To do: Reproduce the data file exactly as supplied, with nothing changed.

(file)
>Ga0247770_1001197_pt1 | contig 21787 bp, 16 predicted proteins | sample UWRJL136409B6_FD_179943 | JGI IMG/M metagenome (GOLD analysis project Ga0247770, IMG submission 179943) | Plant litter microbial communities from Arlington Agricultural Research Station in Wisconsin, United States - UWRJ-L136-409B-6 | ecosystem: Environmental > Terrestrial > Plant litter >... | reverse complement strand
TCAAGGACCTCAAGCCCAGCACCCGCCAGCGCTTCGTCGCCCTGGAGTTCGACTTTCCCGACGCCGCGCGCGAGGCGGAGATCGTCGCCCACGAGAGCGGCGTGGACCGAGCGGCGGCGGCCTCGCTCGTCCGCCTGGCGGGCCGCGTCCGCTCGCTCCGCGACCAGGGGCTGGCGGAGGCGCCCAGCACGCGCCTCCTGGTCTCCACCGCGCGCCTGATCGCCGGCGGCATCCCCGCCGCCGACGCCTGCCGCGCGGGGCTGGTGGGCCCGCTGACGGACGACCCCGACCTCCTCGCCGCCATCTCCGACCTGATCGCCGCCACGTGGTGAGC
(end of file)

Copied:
>Ga0247770_1001197_pt1 | contig 21787 bp, 16 predicted proteins | sample UWRJL136409B6_FD_179943 | JGI IMG/M metagenome (GOLD analysis project Ga0247770, IMG submission 179943) | Plant litter microbial communities from Arlington Agricultural Research Station in Wisconsin, United States - UWRJ-L136-409B-6 | ecosystem: Environmental > Terrestrial > Plant litter >... | reverse complement strand
TCAAGGACCTCAAGCCCAGCACCCGCCAGCGCTTCGTCGCCCTGGAGTTCGACTTTCCCGACGCCGCGCGCGAGGCGGAGATCGTCGCCCACGAGAGCGGCGTGGACCGAGCGGCGGCGGCCTCGCTCGTCCGCCTGGCGGGCCGCGTCCGCTCGCTCCGCGACCAGGGGCTGGCGGAGGCGCCCAGCACGCGCCTCCTGGTCTCCACCGCGCGCCTGATCGCCGGCGGCATCCCCGCCGCCGACGCCTGCCGCGCGGGGCTGGTGGGCCCGCTGACGGACGACCCCGACCTCCTCGCCGCCATCTCCGACCTGATCGCCGCCACGTGGTGAGC